To monitor the understanding of compliance policies, the effectiveness of measures, and the degree of adherence, once each year we conduct checks on the status of observance and practice of the "Panasonic Code of Conduct" in all our business locations around the world.
More specifically, at each group member company, a director / executive officer is appointed to be in charge of ensuring adherence to the Code of Conduct. Education and training are conducted regarding the Code of Conduct; written pledges regarding the observance of the Code of Conduct are obtained; and checks are made regarding the status of these items. Our auditor conducts an audit of internal control.

Once each year, employees fill out "Compliance Awareness Surveys." These surveys include topics that are common globally, such as compliance, and information security, and also other topics that are specific to particular Companies, places of business, and regions. There were around 130,000 respondents globally in fiscal 2018. The survey results are analyzed from a variety of perspectives – region, company, employee rank, and so on – and are used in a wide variety of functions, such as the formulation of policies and measures regarding compliance and responses to specific issues.
For example, there are uneven levels of legislation, depending on the country, within Asia—which Panasonic considers a strategic overseas region. This region poses considerable risks in regard to Panasonic’s efforts to combat corruption. In this business environment, in order to develop fair and powerful solution business – including B2B and B2G – we were able to identify issues through this survey such as: (1) the need for ongoing efforts to instill compliance awareness, (2) the need for repetition of compliance education, and (3) the national differences in compliance awareness. Based on these results, various elements were incorporated in the mid-term action plan to practice in the daily business activities, including (1) the formulation of action guidelines and education campaigns at the level of the regional headquarter, (2) the strengthening of e-learning and training programs in each national language, and (3) the fortification of alliances involving legal departments in each region and the raising of the level of compliance through auditing.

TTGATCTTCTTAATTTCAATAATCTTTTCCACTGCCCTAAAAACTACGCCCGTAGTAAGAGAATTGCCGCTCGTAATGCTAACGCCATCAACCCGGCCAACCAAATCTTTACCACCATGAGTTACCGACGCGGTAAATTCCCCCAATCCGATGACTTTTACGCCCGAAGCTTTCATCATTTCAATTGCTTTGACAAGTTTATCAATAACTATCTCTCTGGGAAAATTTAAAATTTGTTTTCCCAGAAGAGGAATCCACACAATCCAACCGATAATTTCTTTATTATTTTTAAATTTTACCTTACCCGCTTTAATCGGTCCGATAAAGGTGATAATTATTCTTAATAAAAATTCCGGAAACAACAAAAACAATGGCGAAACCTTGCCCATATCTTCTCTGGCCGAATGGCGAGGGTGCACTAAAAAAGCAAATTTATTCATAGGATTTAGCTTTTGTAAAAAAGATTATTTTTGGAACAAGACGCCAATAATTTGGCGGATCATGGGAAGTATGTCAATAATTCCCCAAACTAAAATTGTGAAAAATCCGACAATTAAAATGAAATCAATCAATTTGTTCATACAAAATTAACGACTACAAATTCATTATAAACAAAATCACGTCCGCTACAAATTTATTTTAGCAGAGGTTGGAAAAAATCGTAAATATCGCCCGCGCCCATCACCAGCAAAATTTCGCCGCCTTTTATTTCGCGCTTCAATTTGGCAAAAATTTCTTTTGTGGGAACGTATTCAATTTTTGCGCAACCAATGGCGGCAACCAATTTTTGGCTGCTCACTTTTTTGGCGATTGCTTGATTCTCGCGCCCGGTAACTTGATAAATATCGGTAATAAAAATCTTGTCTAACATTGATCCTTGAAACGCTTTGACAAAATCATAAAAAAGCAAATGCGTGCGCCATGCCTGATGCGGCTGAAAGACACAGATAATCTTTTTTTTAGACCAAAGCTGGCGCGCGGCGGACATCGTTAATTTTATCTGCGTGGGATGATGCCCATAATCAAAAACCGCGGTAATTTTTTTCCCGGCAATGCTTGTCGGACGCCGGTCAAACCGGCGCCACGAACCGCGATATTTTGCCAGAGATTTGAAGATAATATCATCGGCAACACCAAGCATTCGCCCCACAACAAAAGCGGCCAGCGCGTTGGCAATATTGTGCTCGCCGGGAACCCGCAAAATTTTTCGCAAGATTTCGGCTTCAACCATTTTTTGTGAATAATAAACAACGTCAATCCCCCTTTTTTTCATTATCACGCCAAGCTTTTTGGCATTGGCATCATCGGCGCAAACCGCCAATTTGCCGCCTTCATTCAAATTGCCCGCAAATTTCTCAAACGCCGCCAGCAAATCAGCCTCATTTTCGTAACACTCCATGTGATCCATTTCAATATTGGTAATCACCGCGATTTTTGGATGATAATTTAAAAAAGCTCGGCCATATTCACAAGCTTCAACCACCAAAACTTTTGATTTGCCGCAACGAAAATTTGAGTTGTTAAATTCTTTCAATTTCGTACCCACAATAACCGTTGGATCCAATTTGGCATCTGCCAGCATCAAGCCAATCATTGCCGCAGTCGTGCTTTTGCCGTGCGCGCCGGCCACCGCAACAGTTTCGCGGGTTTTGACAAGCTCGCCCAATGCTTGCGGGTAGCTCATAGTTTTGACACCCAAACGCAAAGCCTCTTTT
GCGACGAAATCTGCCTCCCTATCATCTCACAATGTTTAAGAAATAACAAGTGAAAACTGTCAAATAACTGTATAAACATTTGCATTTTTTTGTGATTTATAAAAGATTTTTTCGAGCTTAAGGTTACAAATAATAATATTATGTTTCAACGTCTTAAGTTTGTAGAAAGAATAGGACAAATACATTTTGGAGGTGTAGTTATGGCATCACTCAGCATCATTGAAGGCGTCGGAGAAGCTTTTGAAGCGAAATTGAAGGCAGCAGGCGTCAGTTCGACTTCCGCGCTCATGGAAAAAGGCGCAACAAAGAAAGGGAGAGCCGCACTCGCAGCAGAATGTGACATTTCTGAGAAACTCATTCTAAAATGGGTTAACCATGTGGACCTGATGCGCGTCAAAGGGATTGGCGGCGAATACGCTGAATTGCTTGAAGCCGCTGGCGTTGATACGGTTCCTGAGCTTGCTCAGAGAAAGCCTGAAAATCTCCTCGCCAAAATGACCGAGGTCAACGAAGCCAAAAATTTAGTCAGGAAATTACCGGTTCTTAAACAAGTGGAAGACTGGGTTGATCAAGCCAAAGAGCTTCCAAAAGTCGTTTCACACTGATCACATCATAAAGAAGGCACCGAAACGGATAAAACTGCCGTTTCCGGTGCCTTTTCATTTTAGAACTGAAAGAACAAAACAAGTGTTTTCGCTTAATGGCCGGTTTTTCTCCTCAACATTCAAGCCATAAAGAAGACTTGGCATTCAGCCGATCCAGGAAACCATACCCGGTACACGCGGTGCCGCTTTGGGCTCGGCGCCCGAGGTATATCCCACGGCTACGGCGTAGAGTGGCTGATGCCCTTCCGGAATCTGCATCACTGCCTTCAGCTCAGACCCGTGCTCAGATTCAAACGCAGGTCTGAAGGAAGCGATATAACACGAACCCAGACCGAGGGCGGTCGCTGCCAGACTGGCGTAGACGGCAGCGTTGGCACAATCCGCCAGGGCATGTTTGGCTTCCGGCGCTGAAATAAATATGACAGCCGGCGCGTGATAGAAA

Grave Violations and Corrective Measures

Panasonic subsidiary MT Picture Display (hereafter, MTPD) and three of its subsidiaries argued their case before Tokyo’s High Court for the dismissal of an order to pay fines imposed by the European Commission, but when a decision was reached to deny their claim on April 2016, the companies appealed to the Supreme Court. The Supreme Court announced its decision to deny the appeal in December 2017, making the Tokyo High Court’s decision on the matter final. Panasonic has taken this development seriously and continues to work to ensure that, through complete and thorough management, such issues do not arise again. For information about Panasonic’s policies for preventing cartels, refer to the chapter on “Fair Operating Practices: Fair Trade.”
In the rare event that Panasonic becomes aware of any serious ethical or legal violations, we stop the violating behavior immediately, and in addition to reporting to executive management, we will consider countermeasures after verifying facts and analyzing the causes of the violation in relevant divisions. We report on such matters to the Board of Directors as necessary and correct the violations swiftly and cross-sectionally groupwide based on the resolution of the Board.